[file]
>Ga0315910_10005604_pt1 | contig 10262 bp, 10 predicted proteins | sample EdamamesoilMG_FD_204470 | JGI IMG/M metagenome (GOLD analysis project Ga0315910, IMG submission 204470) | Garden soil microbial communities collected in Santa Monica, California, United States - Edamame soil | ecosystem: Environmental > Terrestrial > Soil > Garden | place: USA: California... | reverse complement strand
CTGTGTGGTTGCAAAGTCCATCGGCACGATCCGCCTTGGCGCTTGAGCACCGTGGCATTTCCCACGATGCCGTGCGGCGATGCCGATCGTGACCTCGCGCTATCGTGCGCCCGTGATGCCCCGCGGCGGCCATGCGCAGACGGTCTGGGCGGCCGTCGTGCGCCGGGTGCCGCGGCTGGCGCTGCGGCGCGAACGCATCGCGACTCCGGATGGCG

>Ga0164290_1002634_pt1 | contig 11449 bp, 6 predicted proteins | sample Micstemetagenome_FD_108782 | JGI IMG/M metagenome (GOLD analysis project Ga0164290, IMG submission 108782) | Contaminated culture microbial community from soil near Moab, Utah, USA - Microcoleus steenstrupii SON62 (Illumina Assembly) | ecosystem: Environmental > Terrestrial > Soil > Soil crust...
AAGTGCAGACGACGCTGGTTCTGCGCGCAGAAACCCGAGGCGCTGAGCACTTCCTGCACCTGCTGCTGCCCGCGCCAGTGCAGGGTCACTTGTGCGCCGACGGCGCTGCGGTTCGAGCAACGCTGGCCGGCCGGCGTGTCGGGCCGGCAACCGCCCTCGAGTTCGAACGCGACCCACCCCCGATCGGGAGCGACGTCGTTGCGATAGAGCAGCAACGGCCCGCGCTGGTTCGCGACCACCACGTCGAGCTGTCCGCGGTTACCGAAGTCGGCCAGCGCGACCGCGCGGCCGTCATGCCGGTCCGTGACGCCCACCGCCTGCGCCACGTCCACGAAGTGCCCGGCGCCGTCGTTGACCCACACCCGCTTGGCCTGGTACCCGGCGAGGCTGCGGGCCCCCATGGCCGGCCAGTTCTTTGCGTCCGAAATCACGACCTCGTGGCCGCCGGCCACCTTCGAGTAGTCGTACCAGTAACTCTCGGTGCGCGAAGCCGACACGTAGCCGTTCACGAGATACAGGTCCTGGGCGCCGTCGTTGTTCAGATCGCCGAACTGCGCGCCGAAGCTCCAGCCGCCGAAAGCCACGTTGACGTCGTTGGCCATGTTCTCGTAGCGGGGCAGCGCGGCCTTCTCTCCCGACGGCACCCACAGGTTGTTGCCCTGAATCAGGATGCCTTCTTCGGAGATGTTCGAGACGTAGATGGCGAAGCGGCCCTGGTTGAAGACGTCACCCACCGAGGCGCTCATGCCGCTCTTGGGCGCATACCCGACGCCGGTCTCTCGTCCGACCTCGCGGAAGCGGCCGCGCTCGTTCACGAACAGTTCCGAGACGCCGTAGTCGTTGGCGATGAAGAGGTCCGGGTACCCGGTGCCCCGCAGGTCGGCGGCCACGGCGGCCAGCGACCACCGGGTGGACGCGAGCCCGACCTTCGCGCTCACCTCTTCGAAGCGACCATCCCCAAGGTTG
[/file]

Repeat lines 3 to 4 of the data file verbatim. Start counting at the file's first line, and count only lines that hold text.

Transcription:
>Ga0164290_1002634_pt1 | contig 11449 bp, 6 predicted proteins | sample Micstemetagenome_FD_108782 | JGI IMG/M metagenome (GOLD analysis project Ga0164290, IMG submission 108782) | Contaminated culture microbial community from soil near Moab, Utah, USA - Microcoleus steenstrupii SON62 (Illumina Assembly) | ecosystem: Environmental > Terrestrial > Soil > Soil crust...
AAGTGCAGACGACGCTGGTTCTGCGCGCAGAAACCCGAGGCGCTGAGCACTTCCTGCACCTGCTGCTGCCCGCGCCAGTGCAGGGTCACTTGTGCGCCGACGGCGCTGCGGTTCGAGCAACGCTGGCCGGCCGGCGTGTCGGGCCGGCAACCGCCCTCGAGTTCGAACGCGACCCACCCCCGATCGGGAGCGACGTCGTTGCGATAGAGCAGCAACGGCCCGCGCTGGTTCGCGACCACCACGTCGAGCTGTCCGCGGTTACCGAAGTCGGCCAGCGCGACCGCGCGGCCGTCATGCCGGTCCGTGACGCCCACCGCCTGCGCCACGTCCACGAAGTGCCCGGCGCCGTCGTTGACCCACACCCGCTTGGCCTGGTACCCGGCGAGGCTGCGGGCCCCCATGGCCGGCCAGTTCTTTGCGTCCGAAATCACGACCTCGTGGCCGCCGGCCACCTTCGAGTAGTCGTACCAGTAACTCTCGGTGCGCGAAGCCGACACGTAGCCGTTCACGAGATACAGGTCCTGGGCGCCGTCGTTGTTCAGATCGCCGAACTGCGCGCCGAAGCTCCAGCCGCCGAAAGCCACGTTGACGTCGTTGGCCATGTTCTCGTAGCGGGGCAGCGCGGCCTTCTCTCCCGACGGCACCCACAGGTTGTTGCCCTGAATCAGGATGCCTTCTTCGGAGATGTTCGAGACGTAGATGGCGAAGCGGCCCTGGTTGAAGACGTCACCCACCGAGGCGCTCATGCCGCTCTTGGGCGCATACCCGACGCCGGTCTCTCGTCCGACCTCGCGGAAGCGGCCGCGCTCGTTCACGAACAGTTCCGAGACGCCGTAGTCGTTGGCGATGAAGAGGTCCGGGTACCCGGTGCCCCGCAGGTCGGCGGCCACGGCGGCCAGCGACCACCGGGTGGACGCGAGCCCGACCTTCGCGCTCACCTCTTCGAAGCGACCATCCCCAAGGTTG